Hinamatsuri, Doll Festival in Japan
Hinamatsuri, Doll Festival in Japan
By Dewi Dimyati
Spring is the most favorite season to visit Japan due to famous Sakura (cherry blossom) festival and cultural events. Moreover, the weather in Spring is quite warm, perfect to explore many places in Japan. If you plan to visit Japan, the beginning of March till April is the best time for Spring. At the beginning of March, you will see an interesting view of doll arrangement with flowers, chocolate, candy in the altar, and display in the shops, restaurants, shopping mall, and house. Every March 3, there is a special event called, Hinamatsuri (Doll Festival) or girls’ festival to pray for the healthy growth and happiness of little girls.
Dolls and Society Symbols
Hinamatsuri has begun over 1000 years ago in the Heian period (8th-12th centuries) when Japanese people believed that dolls had spiritual power to control evil spirit. In that period, the dolls made by straw put into a small boat and float them down in the river to the sea (Hina-nagashi or floating dolls). This ritual was believed to bring away the bad luck and protect their daughters. In Edo time, Japanese began to display the dolls in their home as a symbol of purity and good luck for their daughters. Nowadays, only a few shrines hold the Hina-nagashi and mostly Japanese people display the dolls at their home.
The dolls display in the step platform (hina-dan) with a foldable gold back panel (byoubu) are covered with red fabric. On the top tier is Dairi-bina representing the emperor and the empress (Otoko-bina and Onna-bina). Dairi-bina is representing of hoping of their daughter grow up healthy and having an ideal marriage like the Emperor and the Empress.
The second tier is the three court ladies (san-nin kanjo), their role to support the Emperor and Empress. The third, fourth, fifth tiers are musicians (Go-nin), ministers (sedaijin and udaijin) and servants (shichou-eji), respectively. The bottom of tiers holding personal items of the royal court.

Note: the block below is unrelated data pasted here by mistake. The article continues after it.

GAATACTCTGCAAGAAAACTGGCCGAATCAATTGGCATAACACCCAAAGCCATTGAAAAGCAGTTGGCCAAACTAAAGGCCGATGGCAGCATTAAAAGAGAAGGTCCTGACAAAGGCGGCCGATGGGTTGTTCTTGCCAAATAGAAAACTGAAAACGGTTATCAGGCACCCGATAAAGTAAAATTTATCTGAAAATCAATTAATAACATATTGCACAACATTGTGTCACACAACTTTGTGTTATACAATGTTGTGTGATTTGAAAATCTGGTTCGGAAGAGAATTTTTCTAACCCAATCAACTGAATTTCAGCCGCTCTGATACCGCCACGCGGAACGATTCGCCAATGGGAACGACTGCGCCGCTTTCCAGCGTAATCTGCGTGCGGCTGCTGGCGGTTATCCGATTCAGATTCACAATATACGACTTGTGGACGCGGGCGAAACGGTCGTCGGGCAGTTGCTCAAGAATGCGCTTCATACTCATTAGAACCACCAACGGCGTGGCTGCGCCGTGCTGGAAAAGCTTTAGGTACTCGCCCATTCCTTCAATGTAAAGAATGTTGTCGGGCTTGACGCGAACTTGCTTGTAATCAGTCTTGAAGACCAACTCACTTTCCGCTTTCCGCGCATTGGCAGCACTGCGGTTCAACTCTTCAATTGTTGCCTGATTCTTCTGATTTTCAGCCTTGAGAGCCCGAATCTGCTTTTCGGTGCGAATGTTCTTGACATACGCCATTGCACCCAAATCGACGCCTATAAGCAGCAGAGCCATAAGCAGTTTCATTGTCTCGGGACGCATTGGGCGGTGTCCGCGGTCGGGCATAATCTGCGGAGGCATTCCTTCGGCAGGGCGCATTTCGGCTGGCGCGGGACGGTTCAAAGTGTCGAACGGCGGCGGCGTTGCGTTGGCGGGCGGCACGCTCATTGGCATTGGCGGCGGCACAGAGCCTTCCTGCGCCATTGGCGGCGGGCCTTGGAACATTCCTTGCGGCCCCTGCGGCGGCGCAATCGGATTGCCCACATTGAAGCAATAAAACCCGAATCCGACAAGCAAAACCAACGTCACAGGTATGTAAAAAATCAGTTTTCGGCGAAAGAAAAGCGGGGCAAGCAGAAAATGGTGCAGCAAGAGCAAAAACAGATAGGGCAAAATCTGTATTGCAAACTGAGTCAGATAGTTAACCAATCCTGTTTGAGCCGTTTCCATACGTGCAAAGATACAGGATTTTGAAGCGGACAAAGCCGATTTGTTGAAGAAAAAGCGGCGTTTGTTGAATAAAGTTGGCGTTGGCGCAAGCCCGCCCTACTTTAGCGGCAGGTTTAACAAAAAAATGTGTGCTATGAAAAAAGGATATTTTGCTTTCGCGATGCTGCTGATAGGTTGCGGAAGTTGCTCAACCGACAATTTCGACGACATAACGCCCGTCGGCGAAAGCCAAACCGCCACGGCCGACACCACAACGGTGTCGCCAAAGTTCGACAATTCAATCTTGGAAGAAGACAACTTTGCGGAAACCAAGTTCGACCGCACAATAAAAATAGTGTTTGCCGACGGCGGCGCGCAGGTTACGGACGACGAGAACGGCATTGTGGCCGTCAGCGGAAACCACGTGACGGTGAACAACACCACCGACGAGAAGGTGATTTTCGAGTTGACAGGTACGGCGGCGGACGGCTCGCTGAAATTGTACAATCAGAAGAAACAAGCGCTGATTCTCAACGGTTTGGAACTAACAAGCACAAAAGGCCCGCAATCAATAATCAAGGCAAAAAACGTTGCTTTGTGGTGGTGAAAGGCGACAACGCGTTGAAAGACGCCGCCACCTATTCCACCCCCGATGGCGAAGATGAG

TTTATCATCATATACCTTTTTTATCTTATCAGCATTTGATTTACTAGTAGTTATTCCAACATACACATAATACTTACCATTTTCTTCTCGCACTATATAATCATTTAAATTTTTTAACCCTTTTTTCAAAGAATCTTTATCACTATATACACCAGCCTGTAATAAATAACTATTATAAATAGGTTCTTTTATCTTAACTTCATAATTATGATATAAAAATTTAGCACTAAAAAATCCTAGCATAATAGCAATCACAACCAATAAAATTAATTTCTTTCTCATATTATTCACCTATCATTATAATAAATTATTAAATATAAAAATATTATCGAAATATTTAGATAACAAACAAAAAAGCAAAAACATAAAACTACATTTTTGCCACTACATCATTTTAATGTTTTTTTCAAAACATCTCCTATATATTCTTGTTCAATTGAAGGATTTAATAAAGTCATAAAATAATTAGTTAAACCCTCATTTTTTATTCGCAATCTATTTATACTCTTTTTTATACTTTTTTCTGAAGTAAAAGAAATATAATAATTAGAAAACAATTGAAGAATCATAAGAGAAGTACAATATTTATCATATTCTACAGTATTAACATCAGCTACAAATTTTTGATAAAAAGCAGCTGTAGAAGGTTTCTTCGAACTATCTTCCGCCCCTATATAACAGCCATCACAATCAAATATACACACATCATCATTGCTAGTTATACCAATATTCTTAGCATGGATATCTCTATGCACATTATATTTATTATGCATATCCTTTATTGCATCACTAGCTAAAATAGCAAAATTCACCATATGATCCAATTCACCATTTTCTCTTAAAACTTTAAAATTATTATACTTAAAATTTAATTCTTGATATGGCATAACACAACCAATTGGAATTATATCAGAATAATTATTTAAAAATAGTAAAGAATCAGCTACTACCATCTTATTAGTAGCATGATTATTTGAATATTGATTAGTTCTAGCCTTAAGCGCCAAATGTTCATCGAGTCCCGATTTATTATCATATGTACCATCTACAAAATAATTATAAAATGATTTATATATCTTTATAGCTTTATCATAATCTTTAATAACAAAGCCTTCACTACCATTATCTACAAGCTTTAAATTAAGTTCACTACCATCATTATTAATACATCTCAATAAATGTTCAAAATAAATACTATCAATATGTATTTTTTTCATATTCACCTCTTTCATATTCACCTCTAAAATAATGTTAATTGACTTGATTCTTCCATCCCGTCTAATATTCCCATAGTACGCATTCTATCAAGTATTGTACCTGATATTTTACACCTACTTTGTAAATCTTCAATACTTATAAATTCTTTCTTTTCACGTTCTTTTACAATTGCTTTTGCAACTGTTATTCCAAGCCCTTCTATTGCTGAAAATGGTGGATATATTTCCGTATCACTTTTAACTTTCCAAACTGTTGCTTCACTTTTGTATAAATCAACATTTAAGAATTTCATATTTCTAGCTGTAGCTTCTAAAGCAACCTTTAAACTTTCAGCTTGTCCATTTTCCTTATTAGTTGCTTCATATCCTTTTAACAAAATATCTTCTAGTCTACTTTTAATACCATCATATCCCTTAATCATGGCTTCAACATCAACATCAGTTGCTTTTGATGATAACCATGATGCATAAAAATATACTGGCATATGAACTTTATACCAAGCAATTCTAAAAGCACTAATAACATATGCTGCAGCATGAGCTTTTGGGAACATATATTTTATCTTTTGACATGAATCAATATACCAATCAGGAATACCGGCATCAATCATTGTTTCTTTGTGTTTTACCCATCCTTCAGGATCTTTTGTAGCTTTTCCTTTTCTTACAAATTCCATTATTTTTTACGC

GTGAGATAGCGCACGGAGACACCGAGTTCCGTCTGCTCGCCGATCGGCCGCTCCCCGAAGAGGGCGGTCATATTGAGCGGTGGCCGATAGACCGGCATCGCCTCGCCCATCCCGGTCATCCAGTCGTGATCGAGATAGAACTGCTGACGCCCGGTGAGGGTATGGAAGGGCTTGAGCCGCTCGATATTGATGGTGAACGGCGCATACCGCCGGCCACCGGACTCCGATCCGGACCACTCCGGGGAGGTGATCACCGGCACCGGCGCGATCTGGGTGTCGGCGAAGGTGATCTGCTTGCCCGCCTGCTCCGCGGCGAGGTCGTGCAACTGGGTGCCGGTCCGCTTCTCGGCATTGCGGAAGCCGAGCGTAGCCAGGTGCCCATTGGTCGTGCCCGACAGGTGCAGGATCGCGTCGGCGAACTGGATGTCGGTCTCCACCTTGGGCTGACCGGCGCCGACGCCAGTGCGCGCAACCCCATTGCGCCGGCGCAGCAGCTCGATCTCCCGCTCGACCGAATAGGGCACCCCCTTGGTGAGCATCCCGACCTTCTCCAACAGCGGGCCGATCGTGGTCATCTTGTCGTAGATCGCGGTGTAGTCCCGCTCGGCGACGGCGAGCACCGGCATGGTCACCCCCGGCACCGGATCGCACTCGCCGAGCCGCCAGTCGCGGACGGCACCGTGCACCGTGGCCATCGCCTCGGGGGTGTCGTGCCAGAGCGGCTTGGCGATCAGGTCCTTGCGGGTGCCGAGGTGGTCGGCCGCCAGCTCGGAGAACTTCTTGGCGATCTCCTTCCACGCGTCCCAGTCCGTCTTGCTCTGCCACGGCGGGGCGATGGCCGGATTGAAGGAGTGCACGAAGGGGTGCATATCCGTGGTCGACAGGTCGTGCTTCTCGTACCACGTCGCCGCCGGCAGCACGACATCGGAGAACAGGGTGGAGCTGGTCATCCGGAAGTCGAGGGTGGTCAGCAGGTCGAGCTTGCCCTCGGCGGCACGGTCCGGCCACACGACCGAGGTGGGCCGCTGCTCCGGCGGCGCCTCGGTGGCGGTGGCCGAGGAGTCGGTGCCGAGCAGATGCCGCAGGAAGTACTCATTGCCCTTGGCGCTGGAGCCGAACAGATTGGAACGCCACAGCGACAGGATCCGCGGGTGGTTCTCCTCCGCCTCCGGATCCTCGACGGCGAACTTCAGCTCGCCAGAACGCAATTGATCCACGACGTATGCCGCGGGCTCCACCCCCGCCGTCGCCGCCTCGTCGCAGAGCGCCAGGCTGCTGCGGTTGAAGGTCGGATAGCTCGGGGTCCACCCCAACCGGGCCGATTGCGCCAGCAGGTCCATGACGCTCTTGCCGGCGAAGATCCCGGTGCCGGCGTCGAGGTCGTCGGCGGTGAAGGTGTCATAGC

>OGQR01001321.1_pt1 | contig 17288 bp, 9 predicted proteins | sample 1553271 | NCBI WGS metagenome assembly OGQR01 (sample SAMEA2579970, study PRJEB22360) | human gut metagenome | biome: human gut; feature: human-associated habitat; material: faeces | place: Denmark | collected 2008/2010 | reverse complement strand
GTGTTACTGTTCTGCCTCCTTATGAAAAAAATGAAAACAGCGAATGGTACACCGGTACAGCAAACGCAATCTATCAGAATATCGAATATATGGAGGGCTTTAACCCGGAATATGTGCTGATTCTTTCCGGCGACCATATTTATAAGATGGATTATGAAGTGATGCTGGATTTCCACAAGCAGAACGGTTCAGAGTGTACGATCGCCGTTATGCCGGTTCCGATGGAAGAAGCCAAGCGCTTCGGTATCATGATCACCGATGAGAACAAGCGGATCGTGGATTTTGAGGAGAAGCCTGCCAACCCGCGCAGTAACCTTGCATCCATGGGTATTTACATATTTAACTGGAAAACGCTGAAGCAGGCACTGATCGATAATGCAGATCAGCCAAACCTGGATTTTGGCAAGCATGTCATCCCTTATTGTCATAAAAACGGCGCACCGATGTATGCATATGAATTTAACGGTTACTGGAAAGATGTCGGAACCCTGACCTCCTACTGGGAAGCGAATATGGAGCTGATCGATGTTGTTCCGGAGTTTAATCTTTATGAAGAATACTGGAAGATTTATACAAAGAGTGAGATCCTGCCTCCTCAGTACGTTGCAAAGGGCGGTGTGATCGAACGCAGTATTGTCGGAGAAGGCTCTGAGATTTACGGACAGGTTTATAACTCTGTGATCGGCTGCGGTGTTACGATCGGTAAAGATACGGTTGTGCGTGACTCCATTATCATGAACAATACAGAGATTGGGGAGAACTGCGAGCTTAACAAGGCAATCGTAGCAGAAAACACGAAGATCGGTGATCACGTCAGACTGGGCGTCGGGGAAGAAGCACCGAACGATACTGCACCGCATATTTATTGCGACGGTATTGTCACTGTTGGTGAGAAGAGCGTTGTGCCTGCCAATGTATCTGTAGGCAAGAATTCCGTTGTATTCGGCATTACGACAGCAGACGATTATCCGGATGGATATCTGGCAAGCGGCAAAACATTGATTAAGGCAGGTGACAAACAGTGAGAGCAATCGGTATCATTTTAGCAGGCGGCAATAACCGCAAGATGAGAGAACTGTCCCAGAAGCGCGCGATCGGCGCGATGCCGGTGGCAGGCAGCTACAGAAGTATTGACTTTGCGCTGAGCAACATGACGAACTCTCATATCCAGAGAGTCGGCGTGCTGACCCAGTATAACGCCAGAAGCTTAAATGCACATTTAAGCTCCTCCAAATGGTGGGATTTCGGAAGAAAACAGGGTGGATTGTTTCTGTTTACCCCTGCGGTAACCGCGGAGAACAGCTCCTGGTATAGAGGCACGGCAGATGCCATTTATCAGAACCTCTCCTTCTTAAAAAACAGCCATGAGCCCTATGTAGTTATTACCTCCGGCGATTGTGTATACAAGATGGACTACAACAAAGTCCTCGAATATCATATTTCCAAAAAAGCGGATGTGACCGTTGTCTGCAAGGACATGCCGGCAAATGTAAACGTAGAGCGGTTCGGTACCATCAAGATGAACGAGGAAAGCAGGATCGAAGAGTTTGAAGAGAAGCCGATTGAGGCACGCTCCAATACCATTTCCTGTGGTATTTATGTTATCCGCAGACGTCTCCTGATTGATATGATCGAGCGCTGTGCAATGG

The meaning of tiers are teaching children about good moral, support and care with the others, having fun, respect the elderly, learning the human emotion (happy, sad and angry).
Hinamatsuri in Kameoka city
Kameoka city is located 20 km west of Kyoto with a population approximately 100,000 inhabitants. The history of Kameoka link with the famous Akechi Mitsuhide (1526-1582) who built Kameyama Castle with the ruin of the foundation still remains in the Kameyama castle town.
In Kameoka, hinamatsuri exhibits around the town. The information center in the Kameoka station will provide tourists with hinamatsuri map in the town with hina dolls display from the noble wedding of the Edo, Meiji, Taishō, and Shōwa periods. Hinamatsuri celebrates on the March 3rd following the old Japanese calendar (lunar calendar system), on which the day is 20-30 days behind of the present solar calendar. Japanese families start to decorate their hina dolls from February till March 3. The Kameoka city holds Hina-doll festival from March 3 to March 11 and during the period the museums, shops, and houses display their hina dolls. The common belief in Japanese culture, when the hina dolls display the day after the festival, it will harm the daughters’ marriage prospects.
The Peach Festival (momo no sekku)
Despite hinamatsuri, March 3 is also referring to momo no sekku (the peach festival) to celebrate the blossoms of a peach tree. Peach (momo) flower is quite similar with sakura (cherry blossom). Peach flowers blossom in the mid-March and Sakura blossom at the end of March. However, due to extreme weather, it can bloom earlier or shift. Peach flowers usually use in Ikebana (Japanese flower arrangement) as a trend for the spring flower arrangement.
The peach blossoms mostly display beside hina dolls along with three layers of rice cake, hishi-mochi (pink, white, and green). The meaning of the color of the layers are pink represents peach blossoms, white represents snow for purity, and green represents health. Some traditional foods are also serve in hinamatsuri such as chirashizushi or scattered sushi, clamp soup (hamaguri ushio–jiru), sakura mochi and amazake (sweet sake). However, it differs from the region. Kameoka city can be accessed from JR Kyoto station or take Torokko Train Line (Romantic Train) from Arashyima bound to JR Umahori station.